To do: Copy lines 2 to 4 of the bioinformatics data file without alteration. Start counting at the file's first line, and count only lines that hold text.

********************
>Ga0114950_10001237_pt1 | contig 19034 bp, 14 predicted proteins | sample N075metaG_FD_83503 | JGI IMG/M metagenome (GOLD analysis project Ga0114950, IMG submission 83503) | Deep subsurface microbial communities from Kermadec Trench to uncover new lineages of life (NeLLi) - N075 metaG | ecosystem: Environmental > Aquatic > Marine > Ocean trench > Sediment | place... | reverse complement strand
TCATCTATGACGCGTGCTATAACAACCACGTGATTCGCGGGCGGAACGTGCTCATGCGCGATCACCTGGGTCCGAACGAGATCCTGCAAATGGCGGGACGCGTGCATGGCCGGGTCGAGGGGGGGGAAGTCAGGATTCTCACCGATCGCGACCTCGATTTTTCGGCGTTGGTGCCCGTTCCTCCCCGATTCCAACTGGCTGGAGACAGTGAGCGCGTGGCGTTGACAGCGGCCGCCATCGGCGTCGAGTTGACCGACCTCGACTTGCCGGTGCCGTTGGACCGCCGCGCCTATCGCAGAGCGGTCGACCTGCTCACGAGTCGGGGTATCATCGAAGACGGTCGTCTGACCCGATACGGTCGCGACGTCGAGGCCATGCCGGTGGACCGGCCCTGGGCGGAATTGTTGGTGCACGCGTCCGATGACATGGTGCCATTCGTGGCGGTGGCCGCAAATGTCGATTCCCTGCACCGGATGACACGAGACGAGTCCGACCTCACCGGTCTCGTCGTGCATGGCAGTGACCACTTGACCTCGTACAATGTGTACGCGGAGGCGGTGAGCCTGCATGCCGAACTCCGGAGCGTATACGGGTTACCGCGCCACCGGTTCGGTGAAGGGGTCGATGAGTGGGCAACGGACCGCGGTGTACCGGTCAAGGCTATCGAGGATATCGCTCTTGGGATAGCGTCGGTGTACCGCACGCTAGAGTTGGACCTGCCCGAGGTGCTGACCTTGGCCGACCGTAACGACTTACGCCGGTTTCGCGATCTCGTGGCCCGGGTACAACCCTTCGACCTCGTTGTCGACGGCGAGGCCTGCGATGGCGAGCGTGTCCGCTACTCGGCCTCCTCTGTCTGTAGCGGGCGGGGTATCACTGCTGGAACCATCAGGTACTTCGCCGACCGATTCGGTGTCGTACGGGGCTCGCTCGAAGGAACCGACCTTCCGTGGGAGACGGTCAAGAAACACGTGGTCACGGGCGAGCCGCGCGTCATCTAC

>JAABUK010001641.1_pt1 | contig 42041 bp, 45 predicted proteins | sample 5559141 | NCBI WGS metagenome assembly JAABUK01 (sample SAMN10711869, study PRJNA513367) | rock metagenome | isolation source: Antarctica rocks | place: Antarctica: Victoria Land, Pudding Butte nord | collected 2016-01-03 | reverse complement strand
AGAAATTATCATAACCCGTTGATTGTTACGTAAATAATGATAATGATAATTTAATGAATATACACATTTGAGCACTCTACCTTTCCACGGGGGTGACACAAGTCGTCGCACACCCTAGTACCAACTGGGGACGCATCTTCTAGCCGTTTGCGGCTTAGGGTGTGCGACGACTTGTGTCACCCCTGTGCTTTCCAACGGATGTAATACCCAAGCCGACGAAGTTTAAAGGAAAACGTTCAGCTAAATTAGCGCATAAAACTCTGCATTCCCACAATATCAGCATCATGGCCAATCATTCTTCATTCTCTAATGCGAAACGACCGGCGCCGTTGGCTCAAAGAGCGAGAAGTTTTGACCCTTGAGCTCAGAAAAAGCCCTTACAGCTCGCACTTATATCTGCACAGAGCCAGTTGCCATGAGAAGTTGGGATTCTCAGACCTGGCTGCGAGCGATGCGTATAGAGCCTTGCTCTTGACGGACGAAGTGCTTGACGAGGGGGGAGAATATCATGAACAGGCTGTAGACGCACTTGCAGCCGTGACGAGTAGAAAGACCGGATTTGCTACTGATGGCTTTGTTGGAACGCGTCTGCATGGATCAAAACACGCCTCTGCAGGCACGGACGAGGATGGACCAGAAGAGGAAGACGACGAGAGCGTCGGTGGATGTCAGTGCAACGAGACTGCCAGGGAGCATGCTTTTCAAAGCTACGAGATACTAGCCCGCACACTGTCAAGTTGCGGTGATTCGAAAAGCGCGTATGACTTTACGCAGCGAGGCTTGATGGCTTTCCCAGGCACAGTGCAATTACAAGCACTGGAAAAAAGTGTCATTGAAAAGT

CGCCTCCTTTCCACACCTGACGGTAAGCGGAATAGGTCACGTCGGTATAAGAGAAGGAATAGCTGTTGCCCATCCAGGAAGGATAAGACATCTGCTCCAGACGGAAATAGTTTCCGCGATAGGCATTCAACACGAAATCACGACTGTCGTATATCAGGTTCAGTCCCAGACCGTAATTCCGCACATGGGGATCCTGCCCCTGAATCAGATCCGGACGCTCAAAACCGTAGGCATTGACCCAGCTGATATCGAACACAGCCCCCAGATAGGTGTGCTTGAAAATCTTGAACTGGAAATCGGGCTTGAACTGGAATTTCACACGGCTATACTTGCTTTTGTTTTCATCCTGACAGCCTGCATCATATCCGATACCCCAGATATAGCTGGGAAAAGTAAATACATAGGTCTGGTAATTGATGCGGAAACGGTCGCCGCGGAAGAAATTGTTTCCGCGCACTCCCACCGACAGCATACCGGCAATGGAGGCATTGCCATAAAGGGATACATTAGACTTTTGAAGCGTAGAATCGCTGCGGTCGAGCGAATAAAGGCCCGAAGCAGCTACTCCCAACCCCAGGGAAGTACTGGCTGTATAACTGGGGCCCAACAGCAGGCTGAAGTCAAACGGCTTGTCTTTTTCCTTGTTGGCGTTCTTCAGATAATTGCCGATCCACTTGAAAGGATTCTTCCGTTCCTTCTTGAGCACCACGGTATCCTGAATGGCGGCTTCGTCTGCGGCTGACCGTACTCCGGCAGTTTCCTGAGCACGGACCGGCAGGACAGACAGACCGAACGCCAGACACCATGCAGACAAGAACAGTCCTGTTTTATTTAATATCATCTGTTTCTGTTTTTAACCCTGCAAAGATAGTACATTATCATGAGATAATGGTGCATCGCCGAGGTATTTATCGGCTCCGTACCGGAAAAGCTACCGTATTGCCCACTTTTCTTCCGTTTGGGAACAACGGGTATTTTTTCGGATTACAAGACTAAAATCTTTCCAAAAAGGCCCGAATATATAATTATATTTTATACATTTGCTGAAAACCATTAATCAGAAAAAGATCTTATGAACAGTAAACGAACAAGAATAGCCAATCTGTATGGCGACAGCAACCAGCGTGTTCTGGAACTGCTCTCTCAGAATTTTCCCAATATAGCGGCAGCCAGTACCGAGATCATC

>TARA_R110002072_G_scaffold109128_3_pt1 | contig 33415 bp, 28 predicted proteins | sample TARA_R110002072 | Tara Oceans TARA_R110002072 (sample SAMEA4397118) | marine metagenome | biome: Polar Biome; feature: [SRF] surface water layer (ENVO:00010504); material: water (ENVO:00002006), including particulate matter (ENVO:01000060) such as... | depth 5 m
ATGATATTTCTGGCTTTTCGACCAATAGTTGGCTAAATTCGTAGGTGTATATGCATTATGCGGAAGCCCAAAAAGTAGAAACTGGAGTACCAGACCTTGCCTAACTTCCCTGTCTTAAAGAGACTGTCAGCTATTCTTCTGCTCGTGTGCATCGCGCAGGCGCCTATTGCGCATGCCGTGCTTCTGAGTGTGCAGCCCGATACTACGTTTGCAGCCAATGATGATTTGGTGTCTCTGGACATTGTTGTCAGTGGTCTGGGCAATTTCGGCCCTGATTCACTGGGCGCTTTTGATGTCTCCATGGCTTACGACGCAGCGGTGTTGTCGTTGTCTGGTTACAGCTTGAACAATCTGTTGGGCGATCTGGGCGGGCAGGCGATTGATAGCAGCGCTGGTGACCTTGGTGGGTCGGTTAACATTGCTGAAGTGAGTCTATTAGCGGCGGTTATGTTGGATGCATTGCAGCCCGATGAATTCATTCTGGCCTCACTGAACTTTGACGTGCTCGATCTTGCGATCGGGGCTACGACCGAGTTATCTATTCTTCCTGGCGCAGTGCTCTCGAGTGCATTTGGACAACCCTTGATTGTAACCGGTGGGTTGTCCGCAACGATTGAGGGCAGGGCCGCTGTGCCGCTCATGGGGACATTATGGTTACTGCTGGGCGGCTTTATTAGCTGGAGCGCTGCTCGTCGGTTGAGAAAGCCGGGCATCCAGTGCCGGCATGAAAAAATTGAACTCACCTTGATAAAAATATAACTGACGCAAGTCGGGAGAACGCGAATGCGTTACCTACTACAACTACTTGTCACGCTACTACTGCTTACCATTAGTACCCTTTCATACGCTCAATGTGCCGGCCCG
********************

TCATCTATGACGCGTGCTATAACAACCACGTGATTCGCGGGCGGAACGTGCTCATGCGCGATCACCTGGGTCCGAACGAGATCCTGCAAATGGCGGGACGCGTGCATGGCCGGGTCGAGGGGGGGGAAGTCAGGATTCTCACCGATCGCGACCTCGATTTTTCGGCGTTGGTGCCCGTTCCTCCCCGATTCCAACTGGCTGGAGACAGTGAGCGCGTGGCGTTGACAGCGGCCGCCATCGGCGTCGAGTTGACCGACCTCGACTTGCCGGTGCCGTTGGACCGCCGCGCCTATCGCAGAGCGGTCGACCTGCTCACGAGTCGGGGTATCATCGAAGACGGTCGTCTGACCCGATACGGTCGCGACGTCGAGGCCATGCCGGTGGACCGGCCCTGGGCGGAATTGTTGGTGCACGCGTCCGATGACATGGTGCCATTCGTGGCGGTGGCCGCAAATGTCGATTCCCTGCACCGGATGACACGAGACGAGTCCGACCTCACCGGTCTCGTCGTGCATGGCAGTGACCACTTGACCTCGTACAATGTGTACGCGGAGGCGGTGAGCCTGCATGCCGAACTCCGGAGCGTATACGGGTTACCGCGCCACCGGTTCGGTGAAGGGGTCGATGAGTGGGCAACGGACCGCGGTGTACCGGTCAAGGCTATCGAGGATATCGCTCTTGGGATAGCGTCGGTGTACCGCACGCTAGAGTTGGACCTGCCCGAGGTGCTGACCTTGGCCGACCGTAACGACTTACGCCGGTTTCGCGATCTCGTGGCCCGGGTACAACCCTTCGACCTCGTTGTCGACGGCGAGGCCTGCGATGGCGAGCGTGTCCGCTACTCGGCCTCCTCTGTCTGTAGCGGGCGGGGTATCACTGCTGGAACCATCAGGTACTTCGCCGACCGATTCGGTGTCGTACGGGGCTCGCTCGAAGGAACCGACCTTCCGTGGGAGACGGTCAAGAAACACGTGGTCACGGGCGAGCCGCGCGTCATCTAC

>JAABUK010001641.1_pt1 | contig 42041 bp, 45 predicted proteins | sample 5559141 | NCBI WGS metagenome assembly JAABUK01 (sample SAMN10711869, study PRJNA513367) | rock metagenome | isolation source: Antarctica rocks | place: Antarctica: Victoria Land, Pudding Butte nord | collected 2016-01-03 | reverse complement strand
AGAAATTATCATAACCCGTTGATTGTTACGTAAATAATGATAATGATAATTTAATGAATATACACATTTGAGCACTCTACCTTTCCACGGGGGTGACACAAGTCGTCGCACACCCTAGTACCAACTGGGGACGCATCTTCTAGCCGTTTGCGGCTTAGGGTGTGCGACGACTTGTGTCACCCCTGTGCTTTCCAACGGATGTAATACCCAAGCCGACGAAGTTTAAAGGAAAACGTTCAGCTAAATTAGCGCATAAAACTCTGCATTCCCACAATATCAGCATCATGGCCAATCATTCTTCATTCTCTAATGCGAAACGACCGGCGCCGTTGGCTCAAAGAGCGAGAAGTTTTGACCCTTGAGCTCAGAAAAAGCCCTTACAGCTCGCACTTATATCTGCACAGAGCCAGTTGCCATGAGAAGTTGGGATTCTCAGACCTGGCTGCGAGCGATGCGTATAGAGCCTTGCTCTTGACGGACGAAGTGCTTGACGAGGGGGGAGAATATCATGAACAGGCTGTAGACGCACTTGCAGCCGTGACGAGTAGAAAGACCGGATTTGCTACTGATGGCTTTGTTGGAACGCGTCTGCATGGATCAAAACACGCCTCTGCAGGCACGGACGAGGATGGACCAGAAGAGGAAGACGACGAGAGCGTCGGTGGATGTCAGTGCAACGAGACTGCCAGGGAGCATGCTTTTCAAAGCTACGAGATACTAGCCCGCACACTGTCAAGTTGCGGTGATTCGAAAAGCGCGTATGACTTTACGCAGCGAGGCTTGATGGCTTTCCCAGGCACAGTGCAATTACAAGCACTGGAAAAAAGTGTCATTGAAAAGT